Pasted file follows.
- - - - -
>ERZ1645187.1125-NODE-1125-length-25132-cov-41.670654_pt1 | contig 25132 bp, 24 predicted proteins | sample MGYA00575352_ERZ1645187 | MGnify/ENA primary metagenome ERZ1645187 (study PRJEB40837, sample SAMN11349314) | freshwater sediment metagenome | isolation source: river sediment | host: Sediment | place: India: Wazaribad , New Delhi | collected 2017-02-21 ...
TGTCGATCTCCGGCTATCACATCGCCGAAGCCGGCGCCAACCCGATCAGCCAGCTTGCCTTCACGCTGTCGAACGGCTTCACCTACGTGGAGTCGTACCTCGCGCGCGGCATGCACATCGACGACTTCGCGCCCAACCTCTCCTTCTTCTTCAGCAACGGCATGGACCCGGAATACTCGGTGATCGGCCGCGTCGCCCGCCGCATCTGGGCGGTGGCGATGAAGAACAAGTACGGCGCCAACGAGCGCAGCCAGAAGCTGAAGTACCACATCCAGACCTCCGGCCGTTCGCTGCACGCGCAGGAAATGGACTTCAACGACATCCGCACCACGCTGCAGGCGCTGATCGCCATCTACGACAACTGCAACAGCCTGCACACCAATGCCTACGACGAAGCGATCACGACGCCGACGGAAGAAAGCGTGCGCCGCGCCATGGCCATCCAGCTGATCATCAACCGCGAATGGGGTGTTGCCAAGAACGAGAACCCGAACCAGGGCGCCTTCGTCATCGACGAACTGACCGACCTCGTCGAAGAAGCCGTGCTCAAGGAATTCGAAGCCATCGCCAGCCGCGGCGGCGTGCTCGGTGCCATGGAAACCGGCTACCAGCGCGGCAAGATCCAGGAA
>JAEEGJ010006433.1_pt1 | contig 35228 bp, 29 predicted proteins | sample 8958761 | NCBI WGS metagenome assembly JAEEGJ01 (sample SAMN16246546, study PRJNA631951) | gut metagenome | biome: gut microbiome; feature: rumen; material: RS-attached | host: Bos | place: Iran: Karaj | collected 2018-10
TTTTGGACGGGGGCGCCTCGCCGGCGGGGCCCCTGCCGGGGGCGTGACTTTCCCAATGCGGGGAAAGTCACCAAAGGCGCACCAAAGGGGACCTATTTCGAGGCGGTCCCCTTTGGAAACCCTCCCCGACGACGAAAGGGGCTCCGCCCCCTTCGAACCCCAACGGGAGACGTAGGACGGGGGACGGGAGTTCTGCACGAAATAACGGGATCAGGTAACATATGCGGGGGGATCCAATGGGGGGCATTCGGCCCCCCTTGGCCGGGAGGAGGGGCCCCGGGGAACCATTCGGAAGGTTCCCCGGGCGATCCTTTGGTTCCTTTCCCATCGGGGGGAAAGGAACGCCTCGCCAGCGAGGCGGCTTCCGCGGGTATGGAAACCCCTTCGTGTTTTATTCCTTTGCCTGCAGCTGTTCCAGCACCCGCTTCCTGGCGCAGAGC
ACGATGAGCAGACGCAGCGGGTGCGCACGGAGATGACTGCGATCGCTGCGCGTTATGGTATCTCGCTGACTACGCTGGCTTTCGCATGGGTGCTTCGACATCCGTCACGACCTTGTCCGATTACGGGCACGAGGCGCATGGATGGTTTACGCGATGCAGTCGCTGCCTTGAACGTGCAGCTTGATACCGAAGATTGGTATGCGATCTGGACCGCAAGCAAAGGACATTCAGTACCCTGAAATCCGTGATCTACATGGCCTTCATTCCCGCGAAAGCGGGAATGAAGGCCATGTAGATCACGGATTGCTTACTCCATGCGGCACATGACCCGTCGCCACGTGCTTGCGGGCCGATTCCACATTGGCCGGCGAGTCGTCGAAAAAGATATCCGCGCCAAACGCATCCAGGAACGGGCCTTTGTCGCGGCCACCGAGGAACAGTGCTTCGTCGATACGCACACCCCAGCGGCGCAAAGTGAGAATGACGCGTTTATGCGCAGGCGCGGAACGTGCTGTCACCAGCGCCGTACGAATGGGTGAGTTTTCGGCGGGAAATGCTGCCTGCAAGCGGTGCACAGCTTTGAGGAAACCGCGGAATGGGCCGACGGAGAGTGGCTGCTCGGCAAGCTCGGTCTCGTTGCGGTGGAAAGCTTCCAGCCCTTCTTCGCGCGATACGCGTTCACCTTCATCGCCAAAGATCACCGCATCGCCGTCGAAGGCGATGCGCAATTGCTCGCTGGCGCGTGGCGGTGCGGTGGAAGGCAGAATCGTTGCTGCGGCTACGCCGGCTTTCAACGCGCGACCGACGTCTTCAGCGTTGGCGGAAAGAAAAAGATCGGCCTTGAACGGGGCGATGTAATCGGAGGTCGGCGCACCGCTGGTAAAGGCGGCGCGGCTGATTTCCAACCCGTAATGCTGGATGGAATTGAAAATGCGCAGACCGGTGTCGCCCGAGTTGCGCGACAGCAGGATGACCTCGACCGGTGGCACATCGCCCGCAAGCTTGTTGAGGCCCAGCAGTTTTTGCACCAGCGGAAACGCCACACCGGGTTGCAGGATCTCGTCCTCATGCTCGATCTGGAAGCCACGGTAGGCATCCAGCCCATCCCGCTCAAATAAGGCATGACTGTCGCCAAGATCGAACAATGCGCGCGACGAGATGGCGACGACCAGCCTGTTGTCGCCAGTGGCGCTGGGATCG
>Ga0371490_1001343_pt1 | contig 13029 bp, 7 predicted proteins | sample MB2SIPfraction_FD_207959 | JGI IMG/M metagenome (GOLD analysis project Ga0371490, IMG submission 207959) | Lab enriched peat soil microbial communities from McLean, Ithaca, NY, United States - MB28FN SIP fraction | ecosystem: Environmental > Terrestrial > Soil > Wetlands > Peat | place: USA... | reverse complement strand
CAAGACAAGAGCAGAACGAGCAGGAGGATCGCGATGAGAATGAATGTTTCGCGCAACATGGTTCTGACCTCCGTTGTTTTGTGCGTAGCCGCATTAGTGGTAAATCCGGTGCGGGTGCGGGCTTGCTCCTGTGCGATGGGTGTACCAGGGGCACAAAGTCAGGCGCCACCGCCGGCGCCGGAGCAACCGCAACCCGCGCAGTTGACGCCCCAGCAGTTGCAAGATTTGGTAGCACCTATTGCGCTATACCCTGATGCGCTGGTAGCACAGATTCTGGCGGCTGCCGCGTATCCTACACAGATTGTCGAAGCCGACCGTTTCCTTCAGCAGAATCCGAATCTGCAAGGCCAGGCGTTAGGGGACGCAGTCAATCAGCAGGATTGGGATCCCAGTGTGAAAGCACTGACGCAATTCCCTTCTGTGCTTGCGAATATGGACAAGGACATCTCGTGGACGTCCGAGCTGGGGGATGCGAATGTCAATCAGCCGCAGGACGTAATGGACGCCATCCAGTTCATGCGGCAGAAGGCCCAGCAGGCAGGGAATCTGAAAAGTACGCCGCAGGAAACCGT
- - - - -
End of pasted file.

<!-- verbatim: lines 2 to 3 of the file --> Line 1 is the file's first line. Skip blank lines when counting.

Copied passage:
TGTCGATCTCCGGCTATCACATCGCCGAAGCCGGCGCCAACCCGATCAGCCAGCTTGCCTTCACGCTGTCGAACGGCTTCACCTACGTGGAGTCGTACCTCGCGCGCGGCATGCACATCGACGACTTCGCGCCCAACCTCTCCTTCTTCTTCAGCAACGGCATGGACCCGGAATACTCGGTGATCGGCCGCGTCGCCCGCCGCATCTGGGCGGTGGCGATGAAGAACAAGTACGGCGCCAACGAGCGCAGCCAGAAGCTGAAGTACCACATCCAGACCTCCGGCCGTTCGCTGCACGCGCAGGAAATGGACTTCAACGACATCCGCACCACGCTGCAGGCGCTGATCGCCATCTACGACAACTGCAACAGCCTGCACACCAATGCCTACGACGAAGCGATCACGACGCCGACGGAAGAAAGCGTGCGCCGCGCCATGGCCATCCAGCTGATCATCAACCGCGAATGGGGTGTTGCCAAGAACGAGAACCCGAACCAGGGCGCCTTCGTCATCGACGAACTGACCGACCTCGTCGAAGAAGCCGTGCTCAAGGAATTCGAAGCCATCGCCAGCCGCGGCGGCGTGCTCGGTGCCATGGAAACCGGCTACCAGCGCGGCAAGATCCAGGAA
>JAEEGJ010006433.1_pt1 | contig 35228 bp, 29 predicted proteins | sample 8958761 | NCBI WGS metagenome assembly JAEEGJ01 (sample SAMN16246546, study PRJNA631951) | gut metagenome | biome: gut microbiome; feature: rumen; material: RS-attached | host: Bos | place: Iran: Karaj | collected 2018-10